13. Sources of Chemical Information • Laboratory Safety Manual • Laboratory Specific Safety Plans • SDS • NFPA Hazard Label • Container Label

  14. Understanding the GHS Labels

  15. Understanding the GHS Labels Product identifiers: Names or numbers used on a hazardous product label or in a safety data sheet. They provide a unique means by which the product user can identify the chemical substance or mixture. • Signal word: One word used to indicate the relative severity of hazard and alert the reader to a potential hazard on the label and safety data sheet. The GHS includes two signal words: • “Warning” for less severe hazard categories and; • “Danger” for more severe hazard categories. • Hazard statement(s): Phrase assigned to each hazard category that describes the nature of the hazard. Examples of hazard statements are: “Harmful if swallowed,” “Highly flammable liquid and vapor” and “Harmful to aquatic life.”

  16. Understanding the GHS Labels • Other core information to be provided: • Pictogram(s): A symbol inside a diamond with a red border, denoting a particular hazard class (e.g., acute toxicity/lethality, skin irritation/corrosion, etc.). • Precautionary statement(s): Phrases that describe recommended measures that should be taken to minimize or prevent adverse effects resulting from exposure to a hazardous product, or improper storage or handling of a hazardous product. These phrases cover prevention, response, storage, and disposal of products . • Supplier identification:Under the GHS supplier identification would include the name, address and telephone number of the manufacturer or supplier of the substance.

  17. Understanding the GHS Labels GHS Hazard Classification • Defined criteria are used to assign a hazard classification • Physical Hazards 16 categories • Health Hazards 10 categories • Environmental Hazards2 categories

  18. Understanding the GHS Labels GHS Hazard Communication • Labels • Symbols (hazard pictograms) with red border • Examples:

  19. Understanding the GHS Labels • These are the pictograms used in the GHS, with the hazard classes they are applied to. • The first two rows were taken from the international transport system.

  20. Understanding the GHS Labels • As a comparison, these are the transport pictograms. • They have different colors and backgrounds that are used to convey other aspects of the hazard. • They do not include words on labels or markings, so hazard is conveyed solely through the pictogram. • The symbols appear in the upper portion of the frame.

  21. Understanding the GHS Labels Hazard statements • Describe the hazards covered by the GHS • Indicate the degree of severity of the hazard • Text of the statements has been harmonized • Harmonized statements are assigned to each hazard class and category, and have been codified (a numbering system has been applied to them for ease of reference) • Physical Hazards – H2XX • Health Hazards – H3XX • Environmental Hazards – H4XX • Example: H318 Causes serious eye damage.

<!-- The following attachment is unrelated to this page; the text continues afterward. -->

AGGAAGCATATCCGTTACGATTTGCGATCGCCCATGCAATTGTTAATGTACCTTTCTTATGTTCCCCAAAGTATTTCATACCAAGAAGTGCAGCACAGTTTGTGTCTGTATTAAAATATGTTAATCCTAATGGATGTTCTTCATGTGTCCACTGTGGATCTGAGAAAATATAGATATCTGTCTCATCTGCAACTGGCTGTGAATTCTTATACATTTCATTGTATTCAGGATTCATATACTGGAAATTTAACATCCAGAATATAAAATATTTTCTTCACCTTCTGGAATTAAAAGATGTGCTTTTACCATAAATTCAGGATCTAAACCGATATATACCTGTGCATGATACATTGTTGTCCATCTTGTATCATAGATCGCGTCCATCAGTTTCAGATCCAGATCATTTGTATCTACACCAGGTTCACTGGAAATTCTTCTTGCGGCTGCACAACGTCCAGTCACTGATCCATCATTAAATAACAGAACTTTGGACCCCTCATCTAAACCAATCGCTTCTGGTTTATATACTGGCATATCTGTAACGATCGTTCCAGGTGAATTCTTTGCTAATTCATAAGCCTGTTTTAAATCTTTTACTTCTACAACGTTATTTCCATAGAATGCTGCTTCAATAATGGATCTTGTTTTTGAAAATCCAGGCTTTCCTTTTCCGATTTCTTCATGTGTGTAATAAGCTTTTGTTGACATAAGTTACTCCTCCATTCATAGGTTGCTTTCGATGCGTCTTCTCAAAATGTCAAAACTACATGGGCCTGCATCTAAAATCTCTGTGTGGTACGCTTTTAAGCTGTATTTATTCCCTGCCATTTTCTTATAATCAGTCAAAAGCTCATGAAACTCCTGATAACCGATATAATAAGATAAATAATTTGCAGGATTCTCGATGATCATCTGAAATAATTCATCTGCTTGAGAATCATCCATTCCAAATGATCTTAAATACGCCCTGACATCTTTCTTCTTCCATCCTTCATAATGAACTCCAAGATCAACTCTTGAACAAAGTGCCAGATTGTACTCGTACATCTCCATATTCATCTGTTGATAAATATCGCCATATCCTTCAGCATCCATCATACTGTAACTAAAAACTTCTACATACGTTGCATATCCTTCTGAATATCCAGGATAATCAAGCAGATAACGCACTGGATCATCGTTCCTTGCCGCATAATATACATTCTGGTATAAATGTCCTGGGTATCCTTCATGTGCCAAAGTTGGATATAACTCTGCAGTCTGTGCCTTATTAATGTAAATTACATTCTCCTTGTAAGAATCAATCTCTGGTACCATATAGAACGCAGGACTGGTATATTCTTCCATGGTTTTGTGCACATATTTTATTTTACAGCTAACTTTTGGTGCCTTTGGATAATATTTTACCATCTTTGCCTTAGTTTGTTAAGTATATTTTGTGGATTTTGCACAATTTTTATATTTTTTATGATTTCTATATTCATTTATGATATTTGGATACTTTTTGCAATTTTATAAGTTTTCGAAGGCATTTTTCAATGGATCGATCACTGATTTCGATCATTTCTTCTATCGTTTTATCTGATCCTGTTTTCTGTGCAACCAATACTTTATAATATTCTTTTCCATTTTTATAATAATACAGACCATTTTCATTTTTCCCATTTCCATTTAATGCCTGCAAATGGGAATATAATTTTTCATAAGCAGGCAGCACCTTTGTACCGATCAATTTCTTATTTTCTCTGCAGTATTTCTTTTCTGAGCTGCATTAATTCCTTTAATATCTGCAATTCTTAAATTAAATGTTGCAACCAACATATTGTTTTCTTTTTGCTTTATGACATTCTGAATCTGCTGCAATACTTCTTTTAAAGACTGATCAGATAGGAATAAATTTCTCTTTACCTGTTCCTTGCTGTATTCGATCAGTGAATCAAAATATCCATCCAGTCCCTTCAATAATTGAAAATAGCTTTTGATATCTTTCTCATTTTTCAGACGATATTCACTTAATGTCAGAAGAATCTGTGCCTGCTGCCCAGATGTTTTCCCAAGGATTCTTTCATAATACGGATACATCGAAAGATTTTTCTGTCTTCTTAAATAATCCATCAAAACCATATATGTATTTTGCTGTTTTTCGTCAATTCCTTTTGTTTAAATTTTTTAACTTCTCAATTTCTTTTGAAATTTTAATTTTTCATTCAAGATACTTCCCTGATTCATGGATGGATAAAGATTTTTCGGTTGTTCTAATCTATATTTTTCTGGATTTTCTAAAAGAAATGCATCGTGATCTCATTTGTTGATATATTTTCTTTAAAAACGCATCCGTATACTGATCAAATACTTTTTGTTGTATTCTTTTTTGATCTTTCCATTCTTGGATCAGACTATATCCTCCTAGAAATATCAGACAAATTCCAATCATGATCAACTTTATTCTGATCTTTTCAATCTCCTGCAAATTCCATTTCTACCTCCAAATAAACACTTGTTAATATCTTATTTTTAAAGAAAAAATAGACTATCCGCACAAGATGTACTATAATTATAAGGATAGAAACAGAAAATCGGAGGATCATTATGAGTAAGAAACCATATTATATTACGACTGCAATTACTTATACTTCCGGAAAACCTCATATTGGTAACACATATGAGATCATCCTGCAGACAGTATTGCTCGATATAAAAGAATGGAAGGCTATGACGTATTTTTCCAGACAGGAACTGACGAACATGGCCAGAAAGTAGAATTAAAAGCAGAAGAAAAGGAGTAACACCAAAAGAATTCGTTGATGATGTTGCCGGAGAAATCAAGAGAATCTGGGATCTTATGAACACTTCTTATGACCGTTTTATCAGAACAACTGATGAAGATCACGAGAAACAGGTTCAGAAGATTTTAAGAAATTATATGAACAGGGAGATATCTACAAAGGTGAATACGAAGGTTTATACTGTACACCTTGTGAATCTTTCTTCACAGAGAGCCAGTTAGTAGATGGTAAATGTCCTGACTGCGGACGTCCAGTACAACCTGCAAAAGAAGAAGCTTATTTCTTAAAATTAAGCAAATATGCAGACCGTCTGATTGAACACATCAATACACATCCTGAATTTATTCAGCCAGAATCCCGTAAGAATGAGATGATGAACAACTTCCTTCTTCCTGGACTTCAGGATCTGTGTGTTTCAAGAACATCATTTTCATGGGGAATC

22. Understanding the GHS Labels Other required information • Precautionary statements are required. The GHS includes possible statements, but they have not yet been harmonized • There are 5 types of statements: • General – P1XX • Prevention – P2XX • Response – P3XX • Storage – P4XX • Disposal – P5XX • These have been assigned to hazard classes and categories, and codified (numbered). • Example: P280 Wear eye protection/face protection.

  23. Understanding the GHS Labels Precautionary pictograms • Some systems may choose to illustrate precautionary information using pictograms. These are not harmonized in the GHS.

  24. Understanding the GHS Labels Product and supplier identification • Chemical identity required for substances • For mixtures either: • All the ingredients contributing to the hazard of the mixture/alloy, or • All the ingredients contributing to any health hazards presented by the product other than irritation and aspiration • Supplier identification required on all labels, including name, address, and phone number

  25. Understanding the GHS Labels This illustrates the elements of a GHS label.The GHS does not specify a format for the label, but does specify that the harmonized label elements, also referred to as the core information, needs to be located together on the label.

  26. Understanding the GHS Labels

  27. Secondary Containers Labs often pour chemicals into smaller containers for daily use – these are referred to as secondary containers

  28. GHS vs NFPA Warning Labels We will still be utilizing the NFPA labels across campus. There are however some conflicts between the GHS and NFPA labeling systems. Namely the hazard ratings are in reverse order. GHS hazard ratings; however, will only appear on the SDS and not on the label.

  29. NFPA Warning Labels The NFPA label is divided into four quadrants. Each quadrant describes a specific hazard: Blue = health Red = flammability Yellow = reactivity White = special hazards Live Green

  30. NFPA Warning Labels Numbers in the three colored quadrants indicate the degree of hazard, from 0-4: 0=Minimal Hazard 1=Slight Hazard 2=Moderate Hazard 3=Serious Hazard 4=Severe Hazard Live Green

  31. NFPA Warning Labels The specific hazard in the white is abbreviated. Some of the common abbreviations are: A. OXY=Oxidizer B. ACID=Acid C. ALK=Alkali D. COR=Corrosive E. W=use no water F. The radiation symbol G. Biohazard Live Green

  32. Safety Data Sheets GHS calls for a reworking of the Material Safety Data Sheets (now just Safety Data Sheets) • 16 sections specified in a given order of information • Information in the beginning sections have a broad audience • More detailed, technical information included in following sections

  33. Safety Data Sheets